PSU Engineering Students Develop Technology for Local Company
A Portland State University student engineering team proved PSU’s motto of “Let knowledge serve the city” by creating new technology valued at $50,000 for a local start-up company. The student project was done at no cost other than time to the company.
“We gave the students an idea which they optimized so completely that we can see how to build a market around what was really only an idea last November,” stated APTIV President and CEO, Philipp Kirsch.
APTIV is a start-up company located in PSU’s Business Accelerator. It specializes in developing earth-friendly means of controlling unwanted insect populations. According to Kirsch, insects cause millions of dollars in crop damage in the United States annually. With growing world populations and rising agricultural commodity prices, any improvement in existing insect management solutions would help to relieve food shortages and economic tensions. APTIV also focuses on reducing harm to the earth and people through excessive use of pesticides.
This summer Kirsch and his Vice President of Product Development began work with a PSU engineering project team that was looking for its final real-world project to finish the students’ degree programs. The projects are called “Capstone Projects.” Justin Lind, Rebeka Davidova, Rico Delapaz, and Tin Nguyen are all undergraduate students in the Maseeh College of Engineering and Computer Science at PSU. APTIV asked them to come up with a way to detect insect invasion in orchards or farmlands that does not require visual inspection. Current methods require visual inspection of insect traps, and APTIV was looking for a better, cheaper and faster way to provide farmers key information on insect presence.
“The Capstone team did a fantastic job of designing a low cost system that worked reliably and met all the design goals of the project,” said Chris Hoffman, APTIV Vice President of Product Development. Hoffman estimated the value of the technology investigation and solution to be worth $50,000 to APTIV.
The team created an upgraded trap device that incorporates a sensing device. That device is then integrated into what the team calls a Wireless Remote Insect Monitoring Network. The result is a time- and resource-saving trap for farmers who must remain vigilant about insect detection. APTIV plans to make minor refinements of the system and then take it to market.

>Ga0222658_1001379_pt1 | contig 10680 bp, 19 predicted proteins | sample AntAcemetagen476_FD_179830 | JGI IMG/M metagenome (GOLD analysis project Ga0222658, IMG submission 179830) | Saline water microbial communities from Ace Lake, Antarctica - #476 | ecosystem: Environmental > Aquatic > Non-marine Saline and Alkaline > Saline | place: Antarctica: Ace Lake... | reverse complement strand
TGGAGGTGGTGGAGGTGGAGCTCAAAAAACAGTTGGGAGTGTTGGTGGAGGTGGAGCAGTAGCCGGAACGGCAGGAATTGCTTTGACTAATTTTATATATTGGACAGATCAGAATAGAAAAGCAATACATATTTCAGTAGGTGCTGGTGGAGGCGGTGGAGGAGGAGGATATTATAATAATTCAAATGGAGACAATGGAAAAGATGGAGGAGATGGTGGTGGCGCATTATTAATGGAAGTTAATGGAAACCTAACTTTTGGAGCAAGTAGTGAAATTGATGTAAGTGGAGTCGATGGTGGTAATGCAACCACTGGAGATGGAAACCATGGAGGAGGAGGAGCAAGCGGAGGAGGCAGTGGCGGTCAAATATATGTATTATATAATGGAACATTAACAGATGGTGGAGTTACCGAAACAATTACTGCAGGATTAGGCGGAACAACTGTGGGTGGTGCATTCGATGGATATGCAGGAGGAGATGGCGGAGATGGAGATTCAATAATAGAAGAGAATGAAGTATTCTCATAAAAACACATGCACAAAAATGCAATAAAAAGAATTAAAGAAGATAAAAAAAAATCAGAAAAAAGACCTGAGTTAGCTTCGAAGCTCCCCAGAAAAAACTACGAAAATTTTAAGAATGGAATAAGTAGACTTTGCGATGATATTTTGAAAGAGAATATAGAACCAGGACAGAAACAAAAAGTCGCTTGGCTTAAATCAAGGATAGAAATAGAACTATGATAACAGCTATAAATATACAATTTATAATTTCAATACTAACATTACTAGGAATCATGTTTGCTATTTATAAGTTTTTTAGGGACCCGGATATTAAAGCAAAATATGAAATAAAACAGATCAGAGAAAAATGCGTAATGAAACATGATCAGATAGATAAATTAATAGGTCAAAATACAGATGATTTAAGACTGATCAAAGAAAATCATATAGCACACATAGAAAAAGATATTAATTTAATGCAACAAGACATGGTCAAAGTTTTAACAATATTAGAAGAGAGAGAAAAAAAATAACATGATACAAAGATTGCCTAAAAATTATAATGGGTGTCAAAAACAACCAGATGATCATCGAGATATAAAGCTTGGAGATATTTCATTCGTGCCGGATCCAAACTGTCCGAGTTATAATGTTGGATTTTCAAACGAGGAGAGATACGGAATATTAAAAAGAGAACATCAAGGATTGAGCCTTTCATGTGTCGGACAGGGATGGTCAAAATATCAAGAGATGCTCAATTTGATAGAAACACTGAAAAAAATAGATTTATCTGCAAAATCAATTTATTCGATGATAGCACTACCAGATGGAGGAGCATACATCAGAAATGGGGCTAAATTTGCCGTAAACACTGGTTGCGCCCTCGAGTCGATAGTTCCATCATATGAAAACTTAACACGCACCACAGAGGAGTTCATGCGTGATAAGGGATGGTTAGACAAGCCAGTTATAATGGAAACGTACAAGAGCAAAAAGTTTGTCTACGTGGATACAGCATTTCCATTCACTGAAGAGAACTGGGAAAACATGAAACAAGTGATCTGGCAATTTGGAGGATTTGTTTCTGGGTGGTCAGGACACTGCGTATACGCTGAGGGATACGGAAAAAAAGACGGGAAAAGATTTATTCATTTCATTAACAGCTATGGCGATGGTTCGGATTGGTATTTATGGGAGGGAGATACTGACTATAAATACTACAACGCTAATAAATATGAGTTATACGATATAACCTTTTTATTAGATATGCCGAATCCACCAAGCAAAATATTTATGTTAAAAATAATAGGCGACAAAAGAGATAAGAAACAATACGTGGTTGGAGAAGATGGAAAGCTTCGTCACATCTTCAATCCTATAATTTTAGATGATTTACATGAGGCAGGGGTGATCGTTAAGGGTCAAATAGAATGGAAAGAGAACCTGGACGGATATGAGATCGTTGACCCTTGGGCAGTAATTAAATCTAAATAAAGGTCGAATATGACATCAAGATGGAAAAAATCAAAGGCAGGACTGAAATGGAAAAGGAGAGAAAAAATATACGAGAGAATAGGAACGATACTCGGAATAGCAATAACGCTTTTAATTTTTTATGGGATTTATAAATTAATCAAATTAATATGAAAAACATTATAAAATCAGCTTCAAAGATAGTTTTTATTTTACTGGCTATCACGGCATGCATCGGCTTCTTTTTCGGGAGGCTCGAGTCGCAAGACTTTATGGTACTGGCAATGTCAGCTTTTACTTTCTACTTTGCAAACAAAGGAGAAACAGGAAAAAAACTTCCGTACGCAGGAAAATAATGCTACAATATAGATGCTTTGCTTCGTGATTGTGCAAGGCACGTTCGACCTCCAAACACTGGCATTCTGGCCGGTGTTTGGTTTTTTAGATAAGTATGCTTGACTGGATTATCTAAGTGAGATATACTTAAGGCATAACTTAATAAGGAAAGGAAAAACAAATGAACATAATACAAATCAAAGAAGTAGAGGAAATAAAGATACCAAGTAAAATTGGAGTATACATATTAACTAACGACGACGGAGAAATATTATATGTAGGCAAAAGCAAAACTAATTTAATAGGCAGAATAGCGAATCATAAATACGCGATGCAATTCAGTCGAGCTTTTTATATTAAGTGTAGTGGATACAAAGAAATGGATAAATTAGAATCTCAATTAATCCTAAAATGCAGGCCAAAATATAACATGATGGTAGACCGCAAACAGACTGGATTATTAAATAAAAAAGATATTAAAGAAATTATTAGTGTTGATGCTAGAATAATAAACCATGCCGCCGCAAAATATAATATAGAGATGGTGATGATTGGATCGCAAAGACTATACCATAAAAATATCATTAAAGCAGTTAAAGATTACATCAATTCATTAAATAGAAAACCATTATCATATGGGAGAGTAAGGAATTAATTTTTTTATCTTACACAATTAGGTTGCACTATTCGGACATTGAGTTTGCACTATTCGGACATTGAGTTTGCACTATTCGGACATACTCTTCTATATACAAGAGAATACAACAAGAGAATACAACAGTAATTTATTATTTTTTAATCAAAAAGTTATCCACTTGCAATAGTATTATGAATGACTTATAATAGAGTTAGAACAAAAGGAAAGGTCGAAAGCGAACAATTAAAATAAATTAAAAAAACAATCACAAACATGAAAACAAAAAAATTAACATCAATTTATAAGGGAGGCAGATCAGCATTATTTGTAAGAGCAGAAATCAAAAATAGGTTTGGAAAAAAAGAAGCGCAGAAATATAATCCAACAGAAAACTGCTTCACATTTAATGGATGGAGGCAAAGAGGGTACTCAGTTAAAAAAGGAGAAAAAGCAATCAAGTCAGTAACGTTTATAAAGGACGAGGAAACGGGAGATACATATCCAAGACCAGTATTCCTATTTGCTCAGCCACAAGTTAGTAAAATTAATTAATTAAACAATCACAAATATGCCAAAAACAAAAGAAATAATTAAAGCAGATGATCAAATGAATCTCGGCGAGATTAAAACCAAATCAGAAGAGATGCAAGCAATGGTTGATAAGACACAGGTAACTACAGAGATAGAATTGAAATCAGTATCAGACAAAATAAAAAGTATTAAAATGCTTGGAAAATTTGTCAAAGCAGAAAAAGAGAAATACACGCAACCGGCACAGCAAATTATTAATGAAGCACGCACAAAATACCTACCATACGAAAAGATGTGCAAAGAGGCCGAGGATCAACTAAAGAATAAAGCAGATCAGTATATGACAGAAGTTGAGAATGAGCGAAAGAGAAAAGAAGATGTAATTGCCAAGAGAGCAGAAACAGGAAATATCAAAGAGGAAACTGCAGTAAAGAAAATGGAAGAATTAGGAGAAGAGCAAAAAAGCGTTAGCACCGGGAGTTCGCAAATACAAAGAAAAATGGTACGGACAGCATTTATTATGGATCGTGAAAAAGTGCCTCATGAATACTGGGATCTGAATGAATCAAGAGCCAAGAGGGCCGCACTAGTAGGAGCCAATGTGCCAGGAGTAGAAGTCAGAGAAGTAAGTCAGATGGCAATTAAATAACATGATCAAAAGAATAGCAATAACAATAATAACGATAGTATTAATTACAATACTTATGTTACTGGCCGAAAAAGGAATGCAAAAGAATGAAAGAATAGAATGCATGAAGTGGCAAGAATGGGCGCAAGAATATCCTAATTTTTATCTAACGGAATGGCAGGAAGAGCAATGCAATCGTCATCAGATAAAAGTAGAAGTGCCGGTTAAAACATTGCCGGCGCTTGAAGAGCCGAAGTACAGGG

Capstone projects are an integral part of the curriculum at Portland State University. They provide students with an applied learning opportunity. All undergraduate students complete a Capstone project prior to receiving a Bachelor’s degree. Capstone courses allow students the opportunity to step out of the classroom and into the field by working on a community project. Capstone projects for the Department of Electrical and Computer Engineering are coordinated by Mark Faust, Assistant Professor and involve student participation on real-world projects sponsored by local companies and governmental agencies. During the 2007-08 academic year students in electrical and computer engineering completed 18 projects as part of their degree program.
The Portland State Business Accelerator (PSBA), where APTIV is located, helps startup companies by providing affordable office space and labs, as well as a wide array of support services to help its resident companies get to market faster with stronger technologies. It’s one of about 1000 incubators and accelerators in the United States. One of the PSBA’s key resources for companies is access to the University community of faculty and students. During the 2007-08 academic year, 100 percent of the 23 companies in the PSBA worked with students on Capstone projects or other university programs. Interacting with startup companies enables students to have opportunities that they may not have with larger companies.
The Maseeh College of Engineering and Computer Science at Portland State University creates an inspiring educational and research environment for students, faculty, and staff to expand knowledge and improve lives through innovation in research and engineering education. The hallmark of the college is a locally relevant and globally significant impact, demonstrated by: a diverse portfolio of collaborative and cross-disciplinary research; exceptional students who apply cutting-edge research to current issues and who are sought after in the global market; strong partnerships with industry, government, and non-profit organizations that promote economic opportunities and contribute to the economic development of the region.
* The Electrical & Computer Engineering Department will hold its annual Capstone Poster Competition on June 8th at 3p.m. 17 posters - including the Cornell winners - will be featured. Click here for more information and to rsvp.